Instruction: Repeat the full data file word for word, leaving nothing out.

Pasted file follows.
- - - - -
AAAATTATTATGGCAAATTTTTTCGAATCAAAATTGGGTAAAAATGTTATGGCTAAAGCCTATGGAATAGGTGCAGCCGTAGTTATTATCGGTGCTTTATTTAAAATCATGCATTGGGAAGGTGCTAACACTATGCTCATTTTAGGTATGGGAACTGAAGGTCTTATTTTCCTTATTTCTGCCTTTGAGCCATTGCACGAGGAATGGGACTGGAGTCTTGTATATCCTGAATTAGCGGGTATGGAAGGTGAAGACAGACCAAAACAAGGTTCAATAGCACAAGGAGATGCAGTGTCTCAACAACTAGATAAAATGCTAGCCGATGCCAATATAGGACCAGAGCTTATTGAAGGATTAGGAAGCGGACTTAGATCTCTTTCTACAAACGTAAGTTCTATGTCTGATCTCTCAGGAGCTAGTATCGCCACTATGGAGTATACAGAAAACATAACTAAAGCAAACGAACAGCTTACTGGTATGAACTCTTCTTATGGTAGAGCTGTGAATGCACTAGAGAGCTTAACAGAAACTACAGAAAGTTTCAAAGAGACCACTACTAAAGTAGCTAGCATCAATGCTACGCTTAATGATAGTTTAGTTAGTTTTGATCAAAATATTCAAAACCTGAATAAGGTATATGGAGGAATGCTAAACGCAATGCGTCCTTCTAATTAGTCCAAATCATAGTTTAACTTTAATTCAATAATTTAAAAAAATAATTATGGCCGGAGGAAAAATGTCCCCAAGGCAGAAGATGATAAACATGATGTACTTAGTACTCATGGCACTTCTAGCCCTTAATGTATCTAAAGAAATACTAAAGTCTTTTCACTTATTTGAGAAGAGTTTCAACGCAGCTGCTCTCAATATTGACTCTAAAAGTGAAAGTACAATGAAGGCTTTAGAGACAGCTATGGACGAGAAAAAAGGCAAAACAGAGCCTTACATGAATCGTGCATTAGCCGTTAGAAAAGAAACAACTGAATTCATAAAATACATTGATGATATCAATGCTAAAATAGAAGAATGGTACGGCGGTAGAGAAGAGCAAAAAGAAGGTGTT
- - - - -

AAAATTATTATGGCAAATTTTTTCGAATCAAAATTGGGTAAAAATGTTATGGCTAAAGCCTATGGAATAGGTGCAGCCGTAGTTATTATCGGTGCTTTATTTAAAATCATGCATTGGGAAGGTGCTAACACTATGCTCATTTTAGGTATGGGAACTGAAGGTCTTATTTTCCTTATTTCTGCCTTTGAGCCATTGCACGAGGAATGGGACTGGAGTCTTGTATATCCTGAATTAGCGGGTATGGAAGGTGAAGACAGACCAAAACAAGGTTCAATAGCACAAGGAGATGCAGTGTCTCAACAACTAGATAAAATGCTAGCCGATGCCAATATAGGACCAGAGCTTATTGAAGGATTAGGAAGCGGACTTAGATCTCTTTCTACAAACGTAAGTTCTATGTCTGATCTCTCAGGAGCTAGTATCGCCACTATGGAGTATACAGAAAACATAACTAAAGCAAACGAACAGCTTACTGGTATGAACTCTTCTTATGGTAGAGCTGTGAATGCACTAGAGAGCTTAACAGAAACTACAGAAAGTTTCAAAGAGACCACTACTAAAGTAGCTAGCATCAATGCTACGCTTAATGATAGTTTAGTTAGTTTTGATCAAAATATTCAAAACCTGAATAAGGTATATGGAGGAATGCTAAACGCAATGCGTCCTTCTAATTAGTCCAAATCATAGTTTAACTTTAATTCAATAATTTAAAAAAATAATTATGGCCGGAGGAAAAATGTCCCCAAGGCAGAAGATGATAAACATGATGTACTTAGTACTCATGGCACTTCTAGCCCTTAATGTATCTAAAGAAATACTAAAGTCTTTTCACTTATTTGAGAAGAGTTTCAACGCAGCTGCTCTCAATATTGACTCTAAAAGTGAAAGTACAATGAAGGCTTTAGAGACAGCTATGGACGAGAAAAAAGGCAAAACAGAGCCTTACATGAATCGTGCATTAGCCGTTAGAAAAGAAACAACTGAATTCATAAAATACATTGATGATATCAATGCTAAAATAGAAGAATGGTACGGCGGTAGAGAAGAGCAAAAAGAAGGTGTT